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 Post subject: As this year pulls to a close, I find time...
PostPosted: Sat Dec 30, 2017 6:09 pm 

Joined: Sat Nov 19, 2005 3:48 pm
Posts: 2651

As this year pulls to a close, I find time to catch up on a few of the Blu-rays lined up on my shelves during my Christmas-to-New Year’s break. Always a rewarding time away from producing albums for a few days. So I throw a dart and it lands on The Great Wall. Sigh. I’d read nothing but terrible reviews, heard all about Matt Damon being miscast, about the muddled story-telling, about this and that. But the dart doeth land and I must obey.

Whoa! Those critics were off base and the lack of public attention to this movie does baffle. This is an age when almost everything out of the movie industry is a big-budgeted tentpole, sequel, prequel, reboot, remake (what’s the difference between a reboot and remake??) and whatever, packed with CGI and plots reduced to good-vs-evil heroics usually involving people that fly and wear capes. So goes The Great Wall except it’s made by a Chinese director with an eye for stylish visuals - Zhang Yimou - and is led by the terrific Matt Damon. It has an exciting period locale involving the massive wonder known as The Great Wall Of China during the 11th century and… it’s got monsters. Cool!!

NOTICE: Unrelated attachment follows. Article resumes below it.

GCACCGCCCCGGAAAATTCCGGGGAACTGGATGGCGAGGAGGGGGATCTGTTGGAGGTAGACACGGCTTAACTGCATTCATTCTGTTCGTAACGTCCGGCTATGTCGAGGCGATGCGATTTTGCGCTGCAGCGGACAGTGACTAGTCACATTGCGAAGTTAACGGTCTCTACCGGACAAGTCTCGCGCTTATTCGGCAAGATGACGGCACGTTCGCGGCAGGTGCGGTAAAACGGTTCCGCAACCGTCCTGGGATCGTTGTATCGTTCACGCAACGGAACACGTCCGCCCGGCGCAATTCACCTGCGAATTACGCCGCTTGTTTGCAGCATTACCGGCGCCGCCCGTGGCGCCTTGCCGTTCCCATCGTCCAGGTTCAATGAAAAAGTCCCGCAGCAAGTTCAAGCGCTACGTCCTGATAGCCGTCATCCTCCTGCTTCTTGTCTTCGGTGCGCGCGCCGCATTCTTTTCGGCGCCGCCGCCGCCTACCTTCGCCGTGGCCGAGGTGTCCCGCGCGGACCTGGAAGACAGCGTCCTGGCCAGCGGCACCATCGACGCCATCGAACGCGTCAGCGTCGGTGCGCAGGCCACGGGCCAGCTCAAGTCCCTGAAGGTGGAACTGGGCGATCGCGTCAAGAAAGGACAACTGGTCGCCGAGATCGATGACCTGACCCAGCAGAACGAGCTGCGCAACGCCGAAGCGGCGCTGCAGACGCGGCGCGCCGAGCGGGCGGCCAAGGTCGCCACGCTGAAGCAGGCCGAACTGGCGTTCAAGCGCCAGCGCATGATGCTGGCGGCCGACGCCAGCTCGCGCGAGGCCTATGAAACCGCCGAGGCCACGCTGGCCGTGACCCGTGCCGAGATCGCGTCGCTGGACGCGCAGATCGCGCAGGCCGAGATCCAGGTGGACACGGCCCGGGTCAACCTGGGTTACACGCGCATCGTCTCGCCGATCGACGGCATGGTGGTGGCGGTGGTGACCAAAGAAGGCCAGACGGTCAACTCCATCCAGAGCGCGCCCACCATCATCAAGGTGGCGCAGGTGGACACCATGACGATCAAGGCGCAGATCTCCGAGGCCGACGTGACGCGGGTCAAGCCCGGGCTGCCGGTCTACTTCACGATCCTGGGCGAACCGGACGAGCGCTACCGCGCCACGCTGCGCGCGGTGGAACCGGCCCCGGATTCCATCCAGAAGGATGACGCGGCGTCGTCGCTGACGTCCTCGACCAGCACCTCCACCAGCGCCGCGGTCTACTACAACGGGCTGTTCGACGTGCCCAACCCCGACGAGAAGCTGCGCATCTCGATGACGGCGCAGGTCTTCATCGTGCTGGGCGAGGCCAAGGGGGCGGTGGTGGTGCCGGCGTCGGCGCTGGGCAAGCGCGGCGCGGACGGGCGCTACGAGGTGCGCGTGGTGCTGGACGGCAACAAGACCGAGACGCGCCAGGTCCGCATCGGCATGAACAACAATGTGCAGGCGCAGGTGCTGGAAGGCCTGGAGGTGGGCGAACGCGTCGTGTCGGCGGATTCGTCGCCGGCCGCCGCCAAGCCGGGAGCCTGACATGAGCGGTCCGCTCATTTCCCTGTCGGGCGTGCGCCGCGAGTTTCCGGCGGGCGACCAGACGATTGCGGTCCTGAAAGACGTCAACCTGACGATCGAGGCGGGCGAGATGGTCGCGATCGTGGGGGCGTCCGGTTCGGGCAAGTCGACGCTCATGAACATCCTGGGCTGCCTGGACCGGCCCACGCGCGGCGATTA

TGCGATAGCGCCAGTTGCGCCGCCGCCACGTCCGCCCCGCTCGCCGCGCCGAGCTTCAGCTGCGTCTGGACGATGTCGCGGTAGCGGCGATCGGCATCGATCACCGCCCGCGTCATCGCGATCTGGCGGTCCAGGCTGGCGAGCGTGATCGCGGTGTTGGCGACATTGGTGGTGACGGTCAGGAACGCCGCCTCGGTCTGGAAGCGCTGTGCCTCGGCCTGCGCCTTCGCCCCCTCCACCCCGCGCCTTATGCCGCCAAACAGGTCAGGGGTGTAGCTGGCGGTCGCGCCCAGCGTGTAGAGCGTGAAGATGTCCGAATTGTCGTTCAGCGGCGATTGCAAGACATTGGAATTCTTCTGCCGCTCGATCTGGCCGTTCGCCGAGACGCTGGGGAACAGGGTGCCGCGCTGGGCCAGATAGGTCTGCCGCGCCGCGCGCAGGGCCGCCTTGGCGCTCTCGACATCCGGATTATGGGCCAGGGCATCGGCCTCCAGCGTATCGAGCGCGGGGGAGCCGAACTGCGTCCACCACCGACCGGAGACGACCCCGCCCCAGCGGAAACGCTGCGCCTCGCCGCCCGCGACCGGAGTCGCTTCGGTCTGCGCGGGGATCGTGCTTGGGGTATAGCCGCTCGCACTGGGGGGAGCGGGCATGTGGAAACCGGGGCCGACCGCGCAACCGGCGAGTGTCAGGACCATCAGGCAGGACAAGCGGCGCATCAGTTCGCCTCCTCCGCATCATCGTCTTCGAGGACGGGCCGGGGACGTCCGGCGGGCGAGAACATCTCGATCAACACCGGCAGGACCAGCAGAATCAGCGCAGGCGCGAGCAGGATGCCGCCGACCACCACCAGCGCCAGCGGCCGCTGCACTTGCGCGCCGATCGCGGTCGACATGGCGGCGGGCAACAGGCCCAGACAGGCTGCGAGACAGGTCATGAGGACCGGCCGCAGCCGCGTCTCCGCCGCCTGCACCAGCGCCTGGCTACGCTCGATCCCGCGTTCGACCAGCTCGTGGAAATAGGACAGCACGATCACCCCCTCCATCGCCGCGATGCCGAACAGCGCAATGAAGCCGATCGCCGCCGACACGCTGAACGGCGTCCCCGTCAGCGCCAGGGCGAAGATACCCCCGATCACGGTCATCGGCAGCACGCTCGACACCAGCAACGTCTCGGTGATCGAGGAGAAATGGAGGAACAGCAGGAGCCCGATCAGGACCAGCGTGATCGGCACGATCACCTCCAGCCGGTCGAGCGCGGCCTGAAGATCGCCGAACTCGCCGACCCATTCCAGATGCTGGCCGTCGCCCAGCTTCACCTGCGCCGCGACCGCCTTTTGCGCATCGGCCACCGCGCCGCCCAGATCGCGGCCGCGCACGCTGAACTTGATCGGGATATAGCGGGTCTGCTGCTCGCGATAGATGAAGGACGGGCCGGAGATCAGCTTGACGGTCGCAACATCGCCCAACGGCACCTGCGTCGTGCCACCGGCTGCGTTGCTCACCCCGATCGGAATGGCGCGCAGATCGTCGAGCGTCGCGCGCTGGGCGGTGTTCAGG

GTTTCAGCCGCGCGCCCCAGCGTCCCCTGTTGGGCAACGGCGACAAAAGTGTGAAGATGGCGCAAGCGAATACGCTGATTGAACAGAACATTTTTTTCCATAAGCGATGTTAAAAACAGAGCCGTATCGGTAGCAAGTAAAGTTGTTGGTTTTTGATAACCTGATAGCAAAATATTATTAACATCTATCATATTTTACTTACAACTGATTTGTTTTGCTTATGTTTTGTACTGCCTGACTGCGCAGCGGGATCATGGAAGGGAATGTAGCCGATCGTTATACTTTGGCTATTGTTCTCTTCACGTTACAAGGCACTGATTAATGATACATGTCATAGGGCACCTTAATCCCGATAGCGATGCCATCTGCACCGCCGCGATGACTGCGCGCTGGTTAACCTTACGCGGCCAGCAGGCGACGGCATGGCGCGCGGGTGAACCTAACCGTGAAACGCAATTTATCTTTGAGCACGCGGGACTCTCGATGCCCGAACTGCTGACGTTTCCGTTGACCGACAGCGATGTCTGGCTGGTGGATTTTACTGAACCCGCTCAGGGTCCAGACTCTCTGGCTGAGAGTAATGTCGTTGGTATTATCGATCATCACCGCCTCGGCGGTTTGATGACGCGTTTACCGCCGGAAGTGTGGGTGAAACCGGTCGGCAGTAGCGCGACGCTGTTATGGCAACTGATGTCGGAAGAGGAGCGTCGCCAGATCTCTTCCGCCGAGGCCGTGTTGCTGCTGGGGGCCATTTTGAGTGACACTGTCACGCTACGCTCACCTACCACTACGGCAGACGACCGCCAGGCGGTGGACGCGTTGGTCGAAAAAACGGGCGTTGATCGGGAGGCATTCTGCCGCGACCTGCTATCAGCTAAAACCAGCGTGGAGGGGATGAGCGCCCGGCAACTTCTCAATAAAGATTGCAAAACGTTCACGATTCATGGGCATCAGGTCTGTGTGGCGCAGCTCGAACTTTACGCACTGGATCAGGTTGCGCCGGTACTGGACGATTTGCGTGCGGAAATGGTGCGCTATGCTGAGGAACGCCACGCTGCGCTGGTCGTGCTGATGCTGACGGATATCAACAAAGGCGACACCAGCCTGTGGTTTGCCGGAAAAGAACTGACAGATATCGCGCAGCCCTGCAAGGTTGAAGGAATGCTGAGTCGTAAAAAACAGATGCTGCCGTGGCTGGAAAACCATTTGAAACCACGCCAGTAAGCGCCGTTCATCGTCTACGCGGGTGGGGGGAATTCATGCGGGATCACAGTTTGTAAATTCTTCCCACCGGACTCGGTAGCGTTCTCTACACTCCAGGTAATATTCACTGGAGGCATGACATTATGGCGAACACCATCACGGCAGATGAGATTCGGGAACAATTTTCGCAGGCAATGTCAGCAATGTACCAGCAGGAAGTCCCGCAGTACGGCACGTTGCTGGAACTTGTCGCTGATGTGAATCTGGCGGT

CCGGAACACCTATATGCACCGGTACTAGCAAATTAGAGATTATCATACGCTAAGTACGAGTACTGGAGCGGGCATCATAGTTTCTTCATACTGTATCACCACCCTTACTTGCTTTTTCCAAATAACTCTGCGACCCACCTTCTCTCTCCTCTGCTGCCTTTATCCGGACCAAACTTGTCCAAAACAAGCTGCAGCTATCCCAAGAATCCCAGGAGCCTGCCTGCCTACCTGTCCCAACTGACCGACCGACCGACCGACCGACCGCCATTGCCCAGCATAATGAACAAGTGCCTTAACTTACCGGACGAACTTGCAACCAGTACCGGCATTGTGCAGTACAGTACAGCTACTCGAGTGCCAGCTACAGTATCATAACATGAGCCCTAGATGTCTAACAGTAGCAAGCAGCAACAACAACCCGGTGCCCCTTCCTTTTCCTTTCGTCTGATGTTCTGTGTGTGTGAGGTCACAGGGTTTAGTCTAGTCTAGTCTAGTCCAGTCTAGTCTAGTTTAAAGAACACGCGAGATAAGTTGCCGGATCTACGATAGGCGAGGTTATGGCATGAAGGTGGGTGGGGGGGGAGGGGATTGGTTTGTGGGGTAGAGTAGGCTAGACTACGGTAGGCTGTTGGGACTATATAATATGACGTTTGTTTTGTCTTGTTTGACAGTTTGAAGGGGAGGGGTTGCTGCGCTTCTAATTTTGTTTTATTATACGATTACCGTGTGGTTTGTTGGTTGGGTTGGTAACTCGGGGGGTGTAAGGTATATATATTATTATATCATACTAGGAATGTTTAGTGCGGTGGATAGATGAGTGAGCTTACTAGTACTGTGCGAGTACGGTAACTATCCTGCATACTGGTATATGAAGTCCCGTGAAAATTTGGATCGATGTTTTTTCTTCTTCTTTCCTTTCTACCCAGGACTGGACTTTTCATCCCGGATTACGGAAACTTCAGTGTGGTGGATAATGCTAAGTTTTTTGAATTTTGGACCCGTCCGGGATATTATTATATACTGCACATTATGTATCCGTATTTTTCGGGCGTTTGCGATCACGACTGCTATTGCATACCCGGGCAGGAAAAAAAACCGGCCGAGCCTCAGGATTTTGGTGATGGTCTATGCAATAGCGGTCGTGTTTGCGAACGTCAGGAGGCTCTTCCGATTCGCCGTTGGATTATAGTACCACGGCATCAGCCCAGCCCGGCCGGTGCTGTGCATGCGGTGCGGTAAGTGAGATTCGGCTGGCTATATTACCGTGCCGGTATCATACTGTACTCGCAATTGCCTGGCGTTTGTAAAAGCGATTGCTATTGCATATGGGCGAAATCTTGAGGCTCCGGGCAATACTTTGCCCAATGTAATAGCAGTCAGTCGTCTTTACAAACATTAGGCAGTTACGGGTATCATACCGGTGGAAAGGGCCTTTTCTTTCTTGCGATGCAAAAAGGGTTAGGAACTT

The visuals are dazzling, full of rich vivid color. Everything literally swirls with action with an especially breathtaking early scene setting the preparations for battle into motion. In a nutshell, two mercenary thieves wander in search of the mythical “black powder” that explodes when touched by flame. They find it at The Great Wall. All the while, the Nameless Order battles ferocious monsters bent on dominance throughout the land. The stories meld and the viewer gets an exhilarating ride that - hallelujah!! - plays for less than two hours. Yep. A big-budget movie that tells its story without padding and lets you go in less than two hours. Jerry Bruckheimer take note.

Adding to my enjoyment: a rousing score by Ramin Djawadi. Some 80 players in his London orchestra, strings, brass and percussion, yet beyond three Chinese soloists adding some haunting color, there are no woodwinds. There’s a lot of mass to the score, not particularly complex per se but scored in a thick fashion that brings great weight to the music. Eight French horns and seven trombones plus tuba do the heavy lifting for the brass with two trumpets sometimes piercing through above. And another really neat device is that much of the score is propelled by rhythm, not just through percussion but strikingly courtesy some 60 strings, often led by the cellos. What a discovery this music was! After finishing the movie it took me all of about 30 seconds to pull out the still-unopened CD, remove the shrink-wrap and start it spinning in my player. An outstanding experience! All the massive highlights I recalled are here, now sans effects and dialog. Thank you, Milan (the label) and thank you, Ramin. Jeff kept telling me about Game Of Thrones, then I sat up and took note of your score for Westworld… and after The Great Wall I’m convinced. I’m now a believer.

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